“Women with partners who were unemployed, many of whom had features of social exclusion, were up to seven times more likely to die than women with partners who were employed.”
The report also found a clear gradient in mortality rates between those living in the least and most deprived areas. “In England, women who lived in the most deprived areas were five times more likely to die than women living in the least deprived areas,” it reported.
Substance abuse. Ninety-three of the women 295 who died had problems with substance misuse, 52 were drug addicts, 32 were occasional drug users and the rest were alcoholics.
Domestic abuse. Fourteen percent of the women who died had been victims of domestic abuse and 81% of those in abusive relationships found it difficult to access or maintain contact with maternity services. Others had “domineering partners who disrupted the relationship between the woman and her health care provider.”
Further, 77% of these women were being followed by social services and 64% were known to child protection services, with the vast majority having previous children in care. Similarly, half of the women who were murdered were also known by social services.
“More than 80% of the women who died...did not seek care at all, booked late or failed to maintain regular contact with the maternity services, in the main because of fear that their unborn child might be removed at birth.
Maternity care. Among all of these minority, poor and troubled women, far fewer received early and regular prenatal care. “Vulnerable women with socially complex lives who died were far less likely to seek prenatal care early in pregnancy or to stay in regular contact with maternity services,” said the report. Language and cultural barriers were among the other socio-economic factors identified. Overall, 17% of the women who died began maternity care after 22 weeks of gestational age or missed over four routine antenatal visits, as compared to 5% of women who were employed or had a partner in employment.
And the system failed other women. “Some of the women who died were let down because, although the GP referral was timely, they did not receive a first maternity service appointment until they were around twenty weeks gestation.”
Other maternal-related factors
Of the 104 deaths associated with psychiatric issues in this report, 37 women committed suicide and another 10 died by violence.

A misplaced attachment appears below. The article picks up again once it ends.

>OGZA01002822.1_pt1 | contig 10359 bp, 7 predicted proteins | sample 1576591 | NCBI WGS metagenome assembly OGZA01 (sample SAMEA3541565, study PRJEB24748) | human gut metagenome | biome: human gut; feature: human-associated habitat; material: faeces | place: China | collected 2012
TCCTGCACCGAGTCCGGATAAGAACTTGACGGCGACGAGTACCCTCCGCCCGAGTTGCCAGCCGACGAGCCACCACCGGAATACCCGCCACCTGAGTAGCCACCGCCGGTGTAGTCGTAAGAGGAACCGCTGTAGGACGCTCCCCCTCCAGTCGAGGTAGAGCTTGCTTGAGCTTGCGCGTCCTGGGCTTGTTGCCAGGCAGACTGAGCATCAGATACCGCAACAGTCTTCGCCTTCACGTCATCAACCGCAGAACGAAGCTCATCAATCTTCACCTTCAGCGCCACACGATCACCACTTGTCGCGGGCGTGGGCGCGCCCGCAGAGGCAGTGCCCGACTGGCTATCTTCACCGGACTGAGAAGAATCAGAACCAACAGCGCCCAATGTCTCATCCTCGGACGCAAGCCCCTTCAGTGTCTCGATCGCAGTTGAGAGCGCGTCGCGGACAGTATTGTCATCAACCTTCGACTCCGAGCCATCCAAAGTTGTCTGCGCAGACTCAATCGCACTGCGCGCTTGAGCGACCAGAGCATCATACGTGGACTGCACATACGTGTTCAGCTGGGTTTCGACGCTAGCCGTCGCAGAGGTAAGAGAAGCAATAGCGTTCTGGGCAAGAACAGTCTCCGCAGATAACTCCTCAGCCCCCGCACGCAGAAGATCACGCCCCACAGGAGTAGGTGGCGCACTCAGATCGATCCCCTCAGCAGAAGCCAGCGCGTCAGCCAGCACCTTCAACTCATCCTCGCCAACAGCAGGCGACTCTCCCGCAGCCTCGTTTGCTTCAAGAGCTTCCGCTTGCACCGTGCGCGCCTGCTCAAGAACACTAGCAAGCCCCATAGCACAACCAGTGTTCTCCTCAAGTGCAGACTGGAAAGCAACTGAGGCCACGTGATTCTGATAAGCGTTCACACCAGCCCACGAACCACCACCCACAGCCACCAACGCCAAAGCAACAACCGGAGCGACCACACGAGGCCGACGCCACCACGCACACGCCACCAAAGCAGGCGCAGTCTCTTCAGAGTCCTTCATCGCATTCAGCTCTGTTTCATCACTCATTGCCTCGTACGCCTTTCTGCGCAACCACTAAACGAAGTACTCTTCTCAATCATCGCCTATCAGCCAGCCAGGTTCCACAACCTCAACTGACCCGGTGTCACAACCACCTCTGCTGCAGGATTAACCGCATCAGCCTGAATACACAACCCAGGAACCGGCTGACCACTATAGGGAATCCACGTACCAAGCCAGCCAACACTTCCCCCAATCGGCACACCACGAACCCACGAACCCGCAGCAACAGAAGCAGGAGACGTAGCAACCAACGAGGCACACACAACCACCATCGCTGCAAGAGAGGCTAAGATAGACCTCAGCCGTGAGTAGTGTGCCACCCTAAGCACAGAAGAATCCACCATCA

Women with higher risk pregnancies, be it social factors or medical conditions, made up the highest percentages of maternal deaths. Beside older mothers, those carrying multiples (twins and triplets) had 2.5-fold higher rates of maternal deaths: 62.38% versus 15.88% among singleton births, the report found.
Thrombosis and thromboembolisms were the leading cause of direct death, most from pulmonary embolisms with a mortality rate of 1.56/100,000 pregnancies. Still, the report concluded, pulmonary embolisms had only increased by 0.24% and “the number of maternal deaths from thromboembolism has hardly changed since 1985-87.”
Multiparity was associated with a 3-fold higher risk for pulmonary embolisms, followed by obesity. But, the report noted that of the eight ‘morbidly obese’ women who had died, six had received no thromboprophylaxis in accordance with clinical guidelines, one had received inappropriate doses and one received it too late.
In fact, the report presented case after case of women with BMIs>40 who had received substandard care, such as one discharged with poorly sutured tears and extremely low hemoglobin levels and collapsed at home; one whose pre-eclampsia wasn’t diagnosed until too late because of the lack of appropriately-sized blood pressure cuffs; and others whose symptoms, such as severe leg pain and breathlessness were attributed to their obesity and their embolisms went untreated.
Medical care factors
While the overall proportions of mothers receiving sub-optimal care was small and hadn’t increased over recent years, the report identified quality of clinical care issues as an area where there is room for much improvement.
Among all of the direct maternal deaths, 64% were among women having received substandard care, the report found. Substandard care also accounted for 40% of all the indirect deaths. The most common problems identified were lack of clinical knowledge and skills among healthcare professionals, who failed to identify and manage common medical conditions or potential emergencies. Even resuscitation skills were considered poor in some cases.
[A] few professionals seemed oblivious to the poor quality of care they had provided, or to have had any understanding of the wider circumstances that may have affected a mother’s life and death. The assessors were also concerned by the apparently culturally dismissive or insensitive remarks made by a few professionals during the course of the reviews.